As Brad said, make a list, and take action.
Your first day of your better life is here, just waiting for you to give up and STOP those debilitating thoughts, behaviours, habits, and people.
It’s coming up to Christmas time…in fact I’m writing this blog and there’s less than 25 hours before Christmas Day arrives Down Under…
Christmas Day arrives on the same day each year.
I was about to say:
“It’s hard to believe it’s nearly Christmas.”
But, we know that Christmas Day is always on December 25 each year.
The earth does not speed up during December to bring Christmas to us more quickly.
Christmas is when Christmas is.
Get used to it.
“We must get together before Christmas.”
Are you sick and tired of hearing this one?
Why is it that Christmas is used as a reason for the socially slack to start offering their friends a form of social ultimatum?
Really, if you’d been a good friend already to all of those people in your life that truly matter, then you wouldn’t be using Christmas as some form of deadline for catching up with those acquaintances that you’ve failed to keep in touch with.
“We must get together before Christmas.”
It’s such an over-used cliché that it has indeed lost its literal meaning.
Nobody who ever says this really means it…in fact, I’ll bet they live in fear of everybody they say this to actually “calling in the rent” on it.
“All the very best for Christmas.”
This is another time-wearied cliché.
Why just say this in December?
Why not be nice and wish everybody you know and see an
“All the very best”
every time that you farewell them.
Wouldn’t that knock their socks off?
I think I get it, David…..
Why aren’t people nice to each other all year long?
Why don’t people get together at any time, and not just at Christmas time?
Our world would be a far better place if everybody treated everyone else as if each day was just before Christmas.
I get what Christmas is.
“I get what Christmas is.”
But I just don’t get why we can’t treat people nicely all the time?
As if every day was just like Christmas.
Why can’t people be nice to each other every day?
Offer great service every day.
Say something complimentary to everyone every day.
Offer someone an unexpected helping hand every day.
“Toxic” is The Oxford Dictionary Word of the Year for 2018.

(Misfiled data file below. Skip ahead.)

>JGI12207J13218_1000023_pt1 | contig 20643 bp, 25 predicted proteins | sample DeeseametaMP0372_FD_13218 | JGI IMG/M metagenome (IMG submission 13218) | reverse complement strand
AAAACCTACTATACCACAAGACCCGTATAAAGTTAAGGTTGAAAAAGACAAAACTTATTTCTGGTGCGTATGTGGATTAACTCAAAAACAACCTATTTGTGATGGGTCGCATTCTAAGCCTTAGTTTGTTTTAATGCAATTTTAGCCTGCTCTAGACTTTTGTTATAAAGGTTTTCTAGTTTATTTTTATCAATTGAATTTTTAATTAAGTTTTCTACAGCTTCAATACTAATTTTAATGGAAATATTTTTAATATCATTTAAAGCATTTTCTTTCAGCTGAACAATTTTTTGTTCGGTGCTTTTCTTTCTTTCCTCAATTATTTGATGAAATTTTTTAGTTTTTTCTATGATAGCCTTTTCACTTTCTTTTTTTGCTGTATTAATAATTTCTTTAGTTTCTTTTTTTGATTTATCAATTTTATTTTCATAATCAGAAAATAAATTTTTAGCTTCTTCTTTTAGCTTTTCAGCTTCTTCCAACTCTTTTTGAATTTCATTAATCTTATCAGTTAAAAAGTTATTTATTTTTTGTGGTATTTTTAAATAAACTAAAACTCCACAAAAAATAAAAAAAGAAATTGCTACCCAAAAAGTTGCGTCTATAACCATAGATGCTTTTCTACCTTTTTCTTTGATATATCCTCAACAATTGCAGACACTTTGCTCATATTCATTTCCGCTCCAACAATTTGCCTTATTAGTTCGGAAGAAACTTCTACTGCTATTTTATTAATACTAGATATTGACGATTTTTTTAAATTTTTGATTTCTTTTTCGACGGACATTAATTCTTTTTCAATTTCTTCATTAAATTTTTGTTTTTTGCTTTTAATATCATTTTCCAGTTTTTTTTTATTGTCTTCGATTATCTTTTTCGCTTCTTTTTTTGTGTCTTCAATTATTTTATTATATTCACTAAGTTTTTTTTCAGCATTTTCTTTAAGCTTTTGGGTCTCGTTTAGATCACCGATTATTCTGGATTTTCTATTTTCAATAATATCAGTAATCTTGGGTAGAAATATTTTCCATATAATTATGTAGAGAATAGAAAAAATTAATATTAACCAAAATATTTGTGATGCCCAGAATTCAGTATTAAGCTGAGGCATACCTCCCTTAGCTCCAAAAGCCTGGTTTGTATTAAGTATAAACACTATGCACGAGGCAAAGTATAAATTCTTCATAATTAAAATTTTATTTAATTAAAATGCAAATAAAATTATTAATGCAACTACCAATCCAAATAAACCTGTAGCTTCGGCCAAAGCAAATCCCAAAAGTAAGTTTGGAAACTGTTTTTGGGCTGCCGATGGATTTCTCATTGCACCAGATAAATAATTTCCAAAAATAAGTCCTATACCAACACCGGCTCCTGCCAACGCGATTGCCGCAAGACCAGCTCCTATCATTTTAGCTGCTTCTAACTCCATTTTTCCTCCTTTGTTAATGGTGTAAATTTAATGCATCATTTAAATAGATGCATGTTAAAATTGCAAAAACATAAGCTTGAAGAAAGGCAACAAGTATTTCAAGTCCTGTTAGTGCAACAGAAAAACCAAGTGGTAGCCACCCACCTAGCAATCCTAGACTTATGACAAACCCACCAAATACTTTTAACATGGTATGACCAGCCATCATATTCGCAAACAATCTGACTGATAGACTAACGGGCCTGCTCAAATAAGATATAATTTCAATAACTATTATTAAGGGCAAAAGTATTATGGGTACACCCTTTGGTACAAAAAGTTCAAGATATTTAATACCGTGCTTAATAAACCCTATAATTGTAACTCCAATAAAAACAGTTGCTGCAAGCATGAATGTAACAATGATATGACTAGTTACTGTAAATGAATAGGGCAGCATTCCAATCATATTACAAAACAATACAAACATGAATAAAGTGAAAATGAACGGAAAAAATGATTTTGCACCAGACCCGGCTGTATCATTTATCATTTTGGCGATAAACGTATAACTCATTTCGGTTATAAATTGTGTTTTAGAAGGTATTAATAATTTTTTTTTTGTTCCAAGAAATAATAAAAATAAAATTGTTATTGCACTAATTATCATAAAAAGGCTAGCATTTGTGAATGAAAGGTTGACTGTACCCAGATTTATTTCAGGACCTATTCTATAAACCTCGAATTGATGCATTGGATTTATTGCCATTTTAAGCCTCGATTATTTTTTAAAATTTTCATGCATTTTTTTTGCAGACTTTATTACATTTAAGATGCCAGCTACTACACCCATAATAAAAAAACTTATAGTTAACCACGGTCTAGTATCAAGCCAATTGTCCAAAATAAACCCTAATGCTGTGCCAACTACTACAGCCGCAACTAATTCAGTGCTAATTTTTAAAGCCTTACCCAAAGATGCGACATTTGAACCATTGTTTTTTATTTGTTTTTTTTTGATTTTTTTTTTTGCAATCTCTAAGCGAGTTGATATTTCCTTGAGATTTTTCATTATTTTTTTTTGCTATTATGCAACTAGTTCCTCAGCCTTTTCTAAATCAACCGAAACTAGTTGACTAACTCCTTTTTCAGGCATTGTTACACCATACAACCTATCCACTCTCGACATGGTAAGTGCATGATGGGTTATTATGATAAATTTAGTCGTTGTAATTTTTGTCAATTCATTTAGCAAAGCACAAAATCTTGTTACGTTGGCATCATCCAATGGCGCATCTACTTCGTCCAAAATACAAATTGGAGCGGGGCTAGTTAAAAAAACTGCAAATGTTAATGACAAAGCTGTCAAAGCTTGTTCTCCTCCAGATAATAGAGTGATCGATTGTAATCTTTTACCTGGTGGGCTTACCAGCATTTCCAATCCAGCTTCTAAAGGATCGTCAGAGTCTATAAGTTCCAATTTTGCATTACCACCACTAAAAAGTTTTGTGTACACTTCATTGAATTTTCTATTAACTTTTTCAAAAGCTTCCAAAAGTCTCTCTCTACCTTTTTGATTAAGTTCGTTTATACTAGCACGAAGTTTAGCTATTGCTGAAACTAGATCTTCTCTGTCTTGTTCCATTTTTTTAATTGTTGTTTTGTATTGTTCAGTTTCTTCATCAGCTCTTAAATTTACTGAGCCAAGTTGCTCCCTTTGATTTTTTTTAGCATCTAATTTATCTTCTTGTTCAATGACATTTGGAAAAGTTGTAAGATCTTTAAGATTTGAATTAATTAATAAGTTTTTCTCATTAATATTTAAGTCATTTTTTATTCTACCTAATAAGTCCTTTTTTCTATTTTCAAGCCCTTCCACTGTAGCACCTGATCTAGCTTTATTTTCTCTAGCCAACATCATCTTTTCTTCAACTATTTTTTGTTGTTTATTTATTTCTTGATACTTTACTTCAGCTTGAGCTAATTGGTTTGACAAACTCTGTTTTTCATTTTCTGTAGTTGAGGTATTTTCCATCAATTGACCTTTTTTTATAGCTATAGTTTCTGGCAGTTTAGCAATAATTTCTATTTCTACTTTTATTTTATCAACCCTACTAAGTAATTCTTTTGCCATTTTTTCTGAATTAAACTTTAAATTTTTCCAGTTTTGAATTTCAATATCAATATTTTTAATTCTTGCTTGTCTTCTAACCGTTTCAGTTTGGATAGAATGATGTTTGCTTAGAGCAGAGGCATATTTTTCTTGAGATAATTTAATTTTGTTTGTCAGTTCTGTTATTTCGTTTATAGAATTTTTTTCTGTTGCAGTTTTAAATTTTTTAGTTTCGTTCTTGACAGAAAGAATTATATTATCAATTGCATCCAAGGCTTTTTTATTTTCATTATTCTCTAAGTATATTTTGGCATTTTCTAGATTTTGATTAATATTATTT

And well may you ask, what exactly is the Word of the Year?
Well, each year the Oxford Dictionary awards the title “Word of the Year” to a word or expression that is judged to reflect the ethos, mood, or preoccupations of that previous year. The word also has a lasting potential to carry on as a term of cultural significance.
And in 2018, the word “toxic” was their standout choice for Word of the Year.
Now, the Word of the Year is not a title or term exclusive to Oxford Dictionaries. There are other dictionaries who also award their own “Word of the Year” gongs.
The adjective “toxic” is defined as ‘poisonous’ and first appeared in the English language in the mid-seventeenth century.
According to the people at Oxford Dictionaries, in 2018, the word “toxic” became “an intoxicating descriptor” for the many of the year’s most talked about topics and subjects.
They said it was the “sheer scope of its application” that made “toxic” their stand-out choice for Word of the Year.
In fact, their data showed that, along with a forty five percent increase in the number of times it was looked up online on www.oxforddictionaries.com, over the previous year the word toxic has certainly been used, and maybe over-used, in a multitude of contexts, both literally and metaphorically speaking.
According to the research done by Oxford Dictionaries, the top 10 words habitually used alongside “toxic” in 2018 were:
Although most of these applications are understandable in the literal sense, the rise in popularity and the misuse or abuse or over-use of the term “toxic masculinity” does leave a lot to be desired.
Would the world ever consider the term “toxic femininity” to be an actual term?
Maybe the creation and use and over-use of the term “toxic masculinity” is in itself a form of “toxic abuse” and unnecessary “toxic harassment” and application, or over-application?
In terms of appropriateness, the pairing of “toxic” with “environment” and with the word “relationship” now are commonplace in describing terminal situations that people now find themselves in.